Nothing could be further from the truth. First, more careful research seems to show that the duration of improvement varies as a function of severity of injury; less severe injuries improve more quickly, more severe injuries more slowly.
Second, group averages hide individual variations. While the average group score on a test may not change significantly after a year, individuals within that group may continue to improve.
Third, neither neurological nor cognitive status is the same as functional ability. Often, it is the environmental changes that occur years later --the death of a parent, the establishment of a relationship, the establishment of a new local program-- that is the trigger for a spurt in functional gain.
The danger with the "recovery occurs within one year" myth is that it lulls families and professionals into thinking that the client's level of performance at one year is what everyone is stuck with. While the major brain healing may well have occurred within this time frame, true rehabilitation may just be beginning.
On the other hand, many patients and families who have been told the patient "would recover in a year" interpreted this to mean that no matter how severe the injury, by a year the patient would recover fully. This expectation has set the stage for much bitterness and unnecessary disappointments for patients and their families.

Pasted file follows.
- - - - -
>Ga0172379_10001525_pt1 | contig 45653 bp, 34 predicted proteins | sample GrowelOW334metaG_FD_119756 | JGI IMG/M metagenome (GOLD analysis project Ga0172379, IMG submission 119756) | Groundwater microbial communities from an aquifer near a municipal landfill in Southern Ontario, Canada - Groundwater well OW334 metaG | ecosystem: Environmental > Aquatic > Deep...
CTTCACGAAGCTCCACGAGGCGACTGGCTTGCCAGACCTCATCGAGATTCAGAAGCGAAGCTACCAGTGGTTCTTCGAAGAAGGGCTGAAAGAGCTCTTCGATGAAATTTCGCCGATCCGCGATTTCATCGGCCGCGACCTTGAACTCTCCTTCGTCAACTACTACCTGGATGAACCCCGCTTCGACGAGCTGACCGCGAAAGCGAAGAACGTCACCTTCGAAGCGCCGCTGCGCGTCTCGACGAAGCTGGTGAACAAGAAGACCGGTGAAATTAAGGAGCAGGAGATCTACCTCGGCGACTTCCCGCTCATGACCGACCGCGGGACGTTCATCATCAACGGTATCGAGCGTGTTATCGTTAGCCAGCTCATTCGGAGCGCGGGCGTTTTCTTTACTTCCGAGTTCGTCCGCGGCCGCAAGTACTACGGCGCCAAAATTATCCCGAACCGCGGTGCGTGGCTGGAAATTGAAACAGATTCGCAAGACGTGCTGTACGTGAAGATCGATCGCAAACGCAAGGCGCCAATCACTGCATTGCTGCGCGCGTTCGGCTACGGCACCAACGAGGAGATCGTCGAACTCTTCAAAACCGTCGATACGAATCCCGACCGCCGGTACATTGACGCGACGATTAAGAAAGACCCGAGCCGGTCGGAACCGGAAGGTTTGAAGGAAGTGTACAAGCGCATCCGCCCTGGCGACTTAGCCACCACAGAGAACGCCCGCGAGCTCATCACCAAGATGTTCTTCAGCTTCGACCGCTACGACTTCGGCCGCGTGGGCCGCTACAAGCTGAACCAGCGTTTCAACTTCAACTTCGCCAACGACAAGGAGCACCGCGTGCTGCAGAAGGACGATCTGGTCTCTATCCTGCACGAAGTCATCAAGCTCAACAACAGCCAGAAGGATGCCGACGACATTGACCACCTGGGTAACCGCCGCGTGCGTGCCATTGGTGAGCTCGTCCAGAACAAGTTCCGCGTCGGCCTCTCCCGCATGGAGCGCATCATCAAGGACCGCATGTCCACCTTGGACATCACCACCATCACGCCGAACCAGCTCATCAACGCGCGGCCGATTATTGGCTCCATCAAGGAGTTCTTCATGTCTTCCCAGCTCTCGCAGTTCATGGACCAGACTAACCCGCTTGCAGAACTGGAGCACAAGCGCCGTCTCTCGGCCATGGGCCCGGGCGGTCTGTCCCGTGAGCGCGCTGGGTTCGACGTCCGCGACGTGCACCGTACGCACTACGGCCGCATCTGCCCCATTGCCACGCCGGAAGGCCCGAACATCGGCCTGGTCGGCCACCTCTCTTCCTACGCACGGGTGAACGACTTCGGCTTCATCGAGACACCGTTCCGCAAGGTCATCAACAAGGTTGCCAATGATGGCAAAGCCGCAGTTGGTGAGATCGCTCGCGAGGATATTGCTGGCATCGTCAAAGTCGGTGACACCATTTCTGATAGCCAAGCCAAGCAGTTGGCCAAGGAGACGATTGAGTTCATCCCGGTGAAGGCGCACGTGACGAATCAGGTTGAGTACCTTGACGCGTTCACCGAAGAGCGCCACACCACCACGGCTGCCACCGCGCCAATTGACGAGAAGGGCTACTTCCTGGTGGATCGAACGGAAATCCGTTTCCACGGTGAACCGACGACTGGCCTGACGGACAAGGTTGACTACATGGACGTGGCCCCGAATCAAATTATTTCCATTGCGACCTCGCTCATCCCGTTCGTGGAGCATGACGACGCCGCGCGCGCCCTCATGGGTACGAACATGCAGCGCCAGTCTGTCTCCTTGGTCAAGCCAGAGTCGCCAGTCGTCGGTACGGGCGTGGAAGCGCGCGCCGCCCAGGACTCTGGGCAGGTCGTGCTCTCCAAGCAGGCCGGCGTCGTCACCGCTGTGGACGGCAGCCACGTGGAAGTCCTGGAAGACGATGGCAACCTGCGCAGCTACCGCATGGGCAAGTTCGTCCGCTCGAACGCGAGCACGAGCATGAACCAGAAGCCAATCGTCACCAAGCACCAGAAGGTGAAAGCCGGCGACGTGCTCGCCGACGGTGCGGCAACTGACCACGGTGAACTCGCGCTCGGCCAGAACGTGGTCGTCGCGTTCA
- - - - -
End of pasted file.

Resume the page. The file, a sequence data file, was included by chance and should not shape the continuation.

Closely related to myth number two, this concept says that "recovery" starts after emergence from coma, continues at a gradual upward pace, then slows down, and levels off, so that no more improvement occurs. The visual analogy is a geographic one --a plateau. This myth leads families to despair when rate of change decreases and causes therapists to terminate services when clients stop progressing. There is a tendency to "write off" clients when a first "plateau" has been observed.
It is true that the most dramatic improvement does take place in the earliest stage and is followed by more gradual changes. However, the concept of plateau is dangerous for two reasons.
First, improvement following head injury is characterized by fits, starts, and bursts, often interspersed with periods of apparently little change, or even falling back. Head injured patients are notoriously inconsistent in their progress, at all stages. They may take one step forward, two back, do nothing for awhile, then unexpectedly make a series of gains. When one is preoccupied with watching for plateaus, it becomes easy to disengage from the client whose progress is sputtering.